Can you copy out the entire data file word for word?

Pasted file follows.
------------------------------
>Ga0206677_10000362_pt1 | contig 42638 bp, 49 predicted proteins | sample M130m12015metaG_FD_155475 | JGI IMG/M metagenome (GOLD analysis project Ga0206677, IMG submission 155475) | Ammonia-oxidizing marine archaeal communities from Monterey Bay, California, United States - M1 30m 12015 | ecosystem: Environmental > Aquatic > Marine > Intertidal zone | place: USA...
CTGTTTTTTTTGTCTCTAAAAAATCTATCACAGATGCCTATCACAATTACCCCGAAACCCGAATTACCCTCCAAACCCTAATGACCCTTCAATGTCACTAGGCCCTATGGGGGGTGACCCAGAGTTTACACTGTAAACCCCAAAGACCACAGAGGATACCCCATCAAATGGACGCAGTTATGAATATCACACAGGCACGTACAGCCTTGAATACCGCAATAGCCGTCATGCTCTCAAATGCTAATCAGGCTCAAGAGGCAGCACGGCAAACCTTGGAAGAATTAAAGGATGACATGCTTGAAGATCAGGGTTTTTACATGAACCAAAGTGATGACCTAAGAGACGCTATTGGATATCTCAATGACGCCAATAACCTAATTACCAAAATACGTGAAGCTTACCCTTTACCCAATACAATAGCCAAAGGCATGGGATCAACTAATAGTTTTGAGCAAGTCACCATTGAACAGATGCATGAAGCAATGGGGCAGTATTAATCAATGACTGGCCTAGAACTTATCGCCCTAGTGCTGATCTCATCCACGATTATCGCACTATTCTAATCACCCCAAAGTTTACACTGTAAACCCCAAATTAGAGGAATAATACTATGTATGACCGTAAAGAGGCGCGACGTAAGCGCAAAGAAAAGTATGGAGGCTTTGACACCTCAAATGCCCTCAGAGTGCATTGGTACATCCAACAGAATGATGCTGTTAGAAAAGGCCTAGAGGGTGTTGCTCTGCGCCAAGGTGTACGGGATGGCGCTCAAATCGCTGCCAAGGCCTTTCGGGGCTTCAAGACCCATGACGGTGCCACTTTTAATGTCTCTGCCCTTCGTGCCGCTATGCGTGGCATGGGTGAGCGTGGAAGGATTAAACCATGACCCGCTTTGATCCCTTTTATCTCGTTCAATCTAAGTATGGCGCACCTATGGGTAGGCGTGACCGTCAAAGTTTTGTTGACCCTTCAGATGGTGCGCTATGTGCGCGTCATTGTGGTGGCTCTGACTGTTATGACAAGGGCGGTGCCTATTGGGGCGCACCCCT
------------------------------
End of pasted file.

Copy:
>Ga0206677_10000362_pt1 | contig 42638 bp, 49 predicted proteins | sample M130m12015metaG_FD_155475 | JGI IMG/M metagenome (GOLD analysis project Ga0206677, IMG submission 155475) | Ammonia-oxidizing marine archaeal communities from Monterey Bay, California, United States - M1 30m 12015 | ecosystem: Environmental > Aquatic > Marine > Intertidal zone | place: USA...
CTGTTTTTTTTGTCTCTAAAAAATCTATCACAGATGCCTATCACAATTACCCCGAAACCCGAATTACCCTCCAAACCCTAATGACCCTTCAATGTCACTAGGCCCTATGGGGGGTGACCCAGAGTTTACACTGTAAACCCCAAAGACCACAGAGGATACCCCATCAAATGGACGCAGTTATGAATATCACACAGGCACGTACAGCCTTGAATACCGCAATAGCCGTCATGCTCTCAAATGCTAATCAGGCTCAAGAGGCAGCACGGCAAACCTTGGAAGAATTAAAGGATGACATGCTTGAAGATCAGGGTTTTTACATGAACCAAAGTGATGACCTAAGAGACGCTATTGGATATCTCAATGACGCCAATAACCTAATTACCAAAATACGTGAAGCTTACCCTTTACCCAATACAATAGCCAAAGGCATGGGATCAACTAATAGTTTTGAGCAAGTCACCATTGAACAGATGCATGAAGCAATGGGGCAGTATTAATCAATGACTGGCCTAGAACTTATCGCCCTAGTGCTGATCTCATCCACGATTATCGCACTATTCTAATCACCCCAAAGTTTACACTGTAAACCCCAAATTAGAGGAATAATACTATGTATGACCGTAAAGAGGCGCGACGTAAGCGCAAAGAAAAGTATGGAGGCTTTGACACCTCAAATGCCCTCAGAGTGCATTGGTACATCCAACAGAATGATGCTGTTAGAAAAGGCCTAGAGGGTGTTGCTCTGCGCCAAGGTGTACGGGATGGCGCTCAAATCGCTGCCAAGGCCTTTCGGGGCTTCAAGACCCATGACGGTGCCACTTTTAATGTCTCTGCCCTTCGTGCCGCTATGCGTGGCATGGGTGAGCGTGGAAGGATTAAACCATGACCCGCTTTGATCCCTTTTATCTCGTTCAATCTAAGTATGGCGCACCTATGGGTAGGCGTGACCGTCAAAGTTTTGTTGACCCTTCAGATGGTGCGCTATGTGCGCGTCATTGTGGTGGCTCTGACTGTTATGACAAGGGCGGTGCCTATTGGGGCGCACCCCT